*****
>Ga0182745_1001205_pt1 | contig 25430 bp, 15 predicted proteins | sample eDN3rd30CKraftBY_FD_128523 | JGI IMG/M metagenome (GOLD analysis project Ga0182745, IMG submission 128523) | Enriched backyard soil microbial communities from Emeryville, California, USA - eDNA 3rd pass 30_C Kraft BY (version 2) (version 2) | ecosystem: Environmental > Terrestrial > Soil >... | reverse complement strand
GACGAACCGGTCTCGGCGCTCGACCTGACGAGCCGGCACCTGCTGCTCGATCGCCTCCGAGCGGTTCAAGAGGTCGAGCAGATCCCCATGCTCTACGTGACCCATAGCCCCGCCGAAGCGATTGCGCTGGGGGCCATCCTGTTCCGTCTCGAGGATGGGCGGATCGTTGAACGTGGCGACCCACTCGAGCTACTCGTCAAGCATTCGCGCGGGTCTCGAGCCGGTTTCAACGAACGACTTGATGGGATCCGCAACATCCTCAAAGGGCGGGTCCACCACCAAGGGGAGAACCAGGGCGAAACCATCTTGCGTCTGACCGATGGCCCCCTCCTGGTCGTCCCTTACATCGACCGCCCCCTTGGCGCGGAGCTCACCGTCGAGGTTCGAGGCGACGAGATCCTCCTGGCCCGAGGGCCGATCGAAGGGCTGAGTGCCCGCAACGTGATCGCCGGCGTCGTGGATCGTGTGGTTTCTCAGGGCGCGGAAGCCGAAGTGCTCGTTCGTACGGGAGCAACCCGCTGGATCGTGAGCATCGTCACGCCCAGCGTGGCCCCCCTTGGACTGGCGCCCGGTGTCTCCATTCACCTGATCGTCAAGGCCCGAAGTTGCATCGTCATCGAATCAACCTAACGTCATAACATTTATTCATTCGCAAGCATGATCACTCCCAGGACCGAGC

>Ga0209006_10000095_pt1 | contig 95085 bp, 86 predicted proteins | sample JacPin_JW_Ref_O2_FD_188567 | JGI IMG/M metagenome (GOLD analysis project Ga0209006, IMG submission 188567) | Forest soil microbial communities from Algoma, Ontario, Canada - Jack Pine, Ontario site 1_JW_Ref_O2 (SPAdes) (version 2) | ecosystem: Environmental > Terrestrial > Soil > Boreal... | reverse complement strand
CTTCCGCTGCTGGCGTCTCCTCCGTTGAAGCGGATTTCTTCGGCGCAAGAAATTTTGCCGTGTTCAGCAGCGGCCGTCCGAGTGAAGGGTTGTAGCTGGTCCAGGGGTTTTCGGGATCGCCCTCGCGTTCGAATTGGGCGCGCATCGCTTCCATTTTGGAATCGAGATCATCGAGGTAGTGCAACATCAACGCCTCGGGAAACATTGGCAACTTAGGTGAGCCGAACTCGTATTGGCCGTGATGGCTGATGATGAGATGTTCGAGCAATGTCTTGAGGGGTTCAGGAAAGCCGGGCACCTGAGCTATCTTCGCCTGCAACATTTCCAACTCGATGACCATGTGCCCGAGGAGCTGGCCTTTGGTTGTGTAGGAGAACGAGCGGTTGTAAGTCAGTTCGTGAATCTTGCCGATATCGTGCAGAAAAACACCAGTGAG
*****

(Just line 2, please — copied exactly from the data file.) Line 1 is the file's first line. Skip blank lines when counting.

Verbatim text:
GACGAACCGGTCTCGGCGCTCGACCTGACGAGCCGGCACCTGCTGCTCGATCGCCTCCGAGCGGTTCAAGAGGTCGAGCAGATCCCCATGCTCTACGTGACCCATAGCCCCGCCGAAGCGATTGCGCTGGGGGCCATCCTGTTCCGTCTCGAGGATGGGCGGATCGTTGAACGTGGCGACCCACTCGAGCTACTCGTCAAGCATTCGCGCGGGTCTCGAGCCGGTTTCAACGAACGACTTGATGGGATCCGCAACATCCTCAAAGGGCGGGTCCACCACCAAGGGGAGAACCAGGGCGAAACCATCTTGCGTCTGACCGATGGCCCCCTCCTGGTCGTCCCTTACATCGACCGCCCCCTTGGCGCGGAGCTCACCGTCGAGGTTCGAGGCGACGAGATCCTCCTGGCCCGAGGGCCGATCGAAGGGCTGAGTGCCCGCAACGTGATCGCCGGCGTCGTGGATCGTGTGGTTTCTCAGGGCGCGGAAGCCGAAGTGCTCGTTCGTACGGGAGCAACCCGCTGGATCGTGAGCATCGTCACGCCCAGCGTGGCCCCCCTTGGACTGGCGCCCGGTGTCTCCATTCACCTGATCGTCAAGGCCCGAAGTTGCATCGTCATCGAATCAACCTAACGTCATAACATTTATTCATTCGCAAGCATGATCACTCCCAGGACCGAGC